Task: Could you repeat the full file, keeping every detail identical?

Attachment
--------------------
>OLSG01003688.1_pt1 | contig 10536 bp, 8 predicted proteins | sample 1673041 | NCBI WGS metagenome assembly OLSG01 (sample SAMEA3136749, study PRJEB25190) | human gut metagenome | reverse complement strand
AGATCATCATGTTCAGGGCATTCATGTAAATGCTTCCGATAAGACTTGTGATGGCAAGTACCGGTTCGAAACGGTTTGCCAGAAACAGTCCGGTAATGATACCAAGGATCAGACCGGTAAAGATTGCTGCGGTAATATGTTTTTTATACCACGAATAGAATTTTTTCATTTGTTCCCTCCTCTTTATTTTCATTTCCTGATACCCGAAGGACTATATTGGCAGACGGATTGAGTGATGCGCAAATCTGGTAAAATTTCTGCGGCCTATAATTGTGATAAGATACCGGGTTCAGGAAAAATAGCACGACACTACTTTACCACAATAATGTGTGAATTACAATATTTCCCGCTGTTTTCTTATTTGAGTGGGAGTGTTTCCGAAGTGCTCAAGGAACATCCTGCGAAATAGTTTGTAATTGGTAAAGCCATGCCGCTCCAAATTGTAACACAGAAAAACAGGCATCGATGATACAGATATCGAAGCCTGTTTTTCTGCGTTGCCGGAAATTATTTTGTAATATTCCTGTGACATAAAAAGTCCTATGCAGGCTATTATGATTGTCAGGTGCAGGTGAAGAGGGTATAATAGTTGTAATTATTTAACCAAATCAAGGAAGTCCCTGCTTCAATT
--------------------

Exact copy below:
>OLSG01003688.1_pt1 | contig 10536 bp, 8 predicted proteins | sample 1673041 | NCBI WGS metagenome assembly OLSG01 (sample SAMEA3136749, study PRJEB25190) | human gut metagenome | reverse complement strand
AGATCATCATGTTCAGGGCATTCATGTAAATGCTTCCGATAAGACTTGTGATGGCAAGTACCGGTTCGAAACGGTTTGCCAGAAACAGTCCGGTAATGATACCAAGGATCAGACCGGTAAAGATTGCTGCGGTAATATGTTTTTTATACCACGAATAGAATTTTTTCATTTGTTCCCTCCTCTTTATTTTCATTTCCTGATACCCGAAGGACTATATTGGCAGACGGATTGAGTGATGCGCAAATCTGGTAAAATTTCTGCGGCCTATAATTGTGATAAGATACCGGGTTCAGGAAAAATAGCACGACACTACTTTACCACAATAATGTGTGAATTACAATATTTCCCGCTGTTTTCTTATTTGAGTGGGAGTGTTTCCGAAGTGCTCAAGGAACATCCTGCGAAATAGTTTGTAATTGGTAAAGCCATGCCGCTCCAAATTGTAACACAGAAAAACAGGCATCGATGATACAGATATCGAAGCCTGTTTTTCTGCGTTGCCGGAAATTATTTTGTAATATTCCTGTGACATAAAAAGTCCTATGCAGGCTATTATGATTGTCAGGTGCAGGTGAAGAGGGTATAATAGTTGTAATTATTTAACCAAATCAAGGAAGTCCCTGCTTCAATT